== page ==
As Western Medicine becomes more reductionist and test-based, so many chronic diseases seem to be falling through the gaps. Fibromyalgia is a chronic disease typified by multiple sites of pain throughout the body, fatigue, depression and insomnia. It’s difficult to treat. Who is the best specialist to refer to for the fibromyalgia patient? A neurologist for the pain, an endocrinologist for hormones, a psychologist for sleep disturbances and potential depression?
The main way of classifying disease is looking for signs – objective evidence such as low thyroid level, or symptoms – subjective descriptions from the patient such as pain. From this information signs and symptoms are amalgamated and approximated to a widely identified and understood disease. You’ve now got a fairly good idea of “what” the disease is, or what it comprises of. However, just because the disease is known by the sum of its “whats” doesn’t mean it can be treated effectively.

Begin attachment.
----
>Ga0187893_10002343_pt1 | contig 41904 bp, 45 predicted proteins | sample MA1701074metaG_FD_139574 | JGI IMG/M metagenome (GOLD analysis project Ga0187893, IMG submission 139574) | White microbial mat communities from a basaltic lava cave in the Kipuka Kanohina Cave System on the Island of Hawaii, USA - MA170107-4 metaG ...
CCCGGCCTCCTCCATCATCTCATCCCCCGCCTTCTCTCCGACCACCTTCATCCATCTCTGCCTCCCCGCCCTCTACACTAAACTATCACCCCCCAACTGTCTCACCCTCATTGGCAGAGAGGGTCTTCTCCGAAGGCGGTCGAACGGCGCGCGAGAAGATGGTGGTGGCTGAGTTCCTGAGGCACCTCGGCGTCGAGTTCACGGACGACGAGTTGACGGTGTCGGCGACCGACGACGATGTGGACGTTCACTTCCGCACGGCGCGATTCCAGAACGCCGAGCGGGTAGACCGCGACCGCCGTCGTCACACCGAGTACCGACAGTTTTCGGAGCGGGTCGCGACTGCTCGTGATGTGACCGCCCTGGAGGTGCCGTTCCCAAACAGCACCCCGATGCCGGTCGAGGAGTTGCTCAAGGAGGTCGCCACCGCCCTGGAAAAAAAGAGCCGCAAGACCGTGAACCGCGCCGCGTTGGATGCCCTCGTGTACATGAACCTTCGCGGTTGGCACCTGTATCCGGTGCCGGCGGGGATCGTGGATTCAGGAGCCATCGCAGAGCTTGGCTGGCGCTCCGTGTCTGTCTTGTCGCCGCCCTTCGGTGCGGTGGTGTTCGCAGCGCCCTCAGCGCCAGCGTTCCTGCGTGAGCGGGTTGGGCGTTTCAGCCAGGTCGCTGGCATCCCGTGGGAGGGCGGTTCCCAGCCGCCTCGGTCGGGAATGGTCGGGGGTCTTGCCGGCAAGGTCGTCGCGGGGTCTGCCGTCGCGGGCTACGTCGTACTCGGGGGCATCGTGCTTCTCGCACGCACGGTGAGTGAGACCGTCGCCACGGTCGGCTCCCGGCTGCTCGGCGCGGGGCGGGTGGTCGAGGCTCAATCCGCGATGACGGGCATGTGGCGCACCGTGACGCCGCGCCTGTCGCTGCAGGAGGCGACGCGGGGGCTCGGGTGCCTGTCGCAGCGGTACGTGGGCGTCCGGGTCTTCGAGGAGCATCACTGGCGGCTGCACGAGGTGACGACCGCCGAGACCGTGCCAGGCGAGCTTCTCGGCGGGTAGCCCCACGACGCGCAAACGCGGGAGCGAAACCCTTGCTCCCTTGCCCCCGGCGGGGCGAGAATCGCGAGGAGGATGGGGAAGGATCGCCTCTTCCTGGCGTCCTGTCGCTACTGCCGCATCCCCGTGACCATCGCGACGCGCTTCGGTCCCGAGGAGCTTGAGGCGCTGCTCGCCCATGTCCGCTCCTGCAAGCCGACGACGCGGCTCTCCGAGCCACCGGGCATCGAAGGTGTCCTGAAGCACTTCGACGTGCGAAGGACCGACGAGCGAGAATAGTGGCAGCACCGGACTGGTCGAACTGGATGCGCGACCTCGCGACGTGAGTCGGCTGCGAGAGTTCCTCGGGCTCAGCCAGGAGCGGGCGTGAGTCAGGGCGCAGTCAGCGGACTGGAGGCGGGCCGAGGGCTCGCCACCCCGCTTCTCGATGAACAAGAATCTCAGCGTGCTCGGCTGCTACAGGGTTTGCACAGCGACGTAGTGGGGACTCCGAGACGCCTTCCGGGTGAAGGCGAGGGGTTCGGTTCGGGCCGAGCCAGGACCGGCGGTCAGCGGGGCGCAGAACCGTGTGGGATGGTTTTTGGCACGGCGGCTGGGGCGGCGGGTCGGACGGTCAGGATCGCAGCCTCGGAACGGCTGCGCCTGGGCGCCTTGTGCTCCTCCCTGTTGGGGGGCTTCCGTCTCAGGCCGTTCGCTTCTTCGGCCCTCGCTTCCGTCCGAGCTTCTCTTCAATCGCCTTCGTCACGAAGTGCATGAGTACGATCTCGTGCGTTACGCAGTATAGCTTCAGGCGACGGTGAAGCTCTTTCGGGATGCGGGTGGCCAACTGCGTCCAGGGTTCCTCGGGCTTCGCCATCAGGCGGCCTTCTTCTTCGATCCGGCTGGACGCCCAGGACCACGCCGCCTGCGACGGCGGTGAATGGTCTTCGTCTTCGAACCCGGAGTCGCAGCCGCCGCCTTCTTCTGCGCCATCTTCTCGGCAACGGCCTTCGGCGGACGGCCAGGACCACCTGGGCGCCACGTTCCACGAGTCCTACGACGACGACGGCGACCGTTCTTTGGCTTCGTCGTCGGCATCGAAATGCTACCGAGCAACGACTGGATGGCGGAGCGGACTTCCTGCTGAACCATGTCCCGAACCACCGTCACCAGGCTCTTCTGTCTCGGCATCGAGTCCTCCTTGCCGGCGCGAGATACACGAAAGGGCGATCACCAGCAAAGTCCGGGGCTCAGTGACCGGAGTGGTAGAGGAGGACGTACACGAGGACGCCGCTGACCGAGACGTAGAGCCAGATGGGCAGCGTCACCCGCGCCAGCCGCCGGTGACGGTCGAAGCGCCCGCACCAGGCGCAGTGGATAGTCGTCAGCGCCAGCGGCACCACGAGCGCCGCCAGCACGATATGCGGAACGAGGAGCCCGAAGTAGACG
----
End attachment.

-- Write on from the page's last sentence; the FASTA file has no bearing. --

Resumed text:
So if the “what’s” don’t help many chronic diseases get better how can they be approached more effectively? I’d argue it may be a far richer endeavour to focus on the “why” with chronic, difficult diseases. “Why” has some-one ended up with this disease? In some cases, the answer is simple – for example Lyme disease is contracted from an infected tick. Others are not so straight forward.
The Epstein Barr virus is implicated in Chronic Fatigue. While studies have shown that up to 50% of chronic fatigue sufferers have the Epstein Barr virus, so do 17% of apparently healthy subjects. So why don’t this 17% suffer from chronic fatigue? And why do only 50% of Chronic Fatigue sufferers have Epstein Barr? Well I would argue that the “why’s” may need investigating more thoroughly for these people.
Because frequently there are factors that pre-dispose the sufferer to the chronic disease and may also enable them to escape the clutches of chronic disease.
These factors include sleep, stress and its impact on cortisol levels, exercise – not too much, not too little, exposure to daylight, exposure to environmen-tal toxins, mitochondria and diet. I’ll be looking into all these factors in more depth next month.
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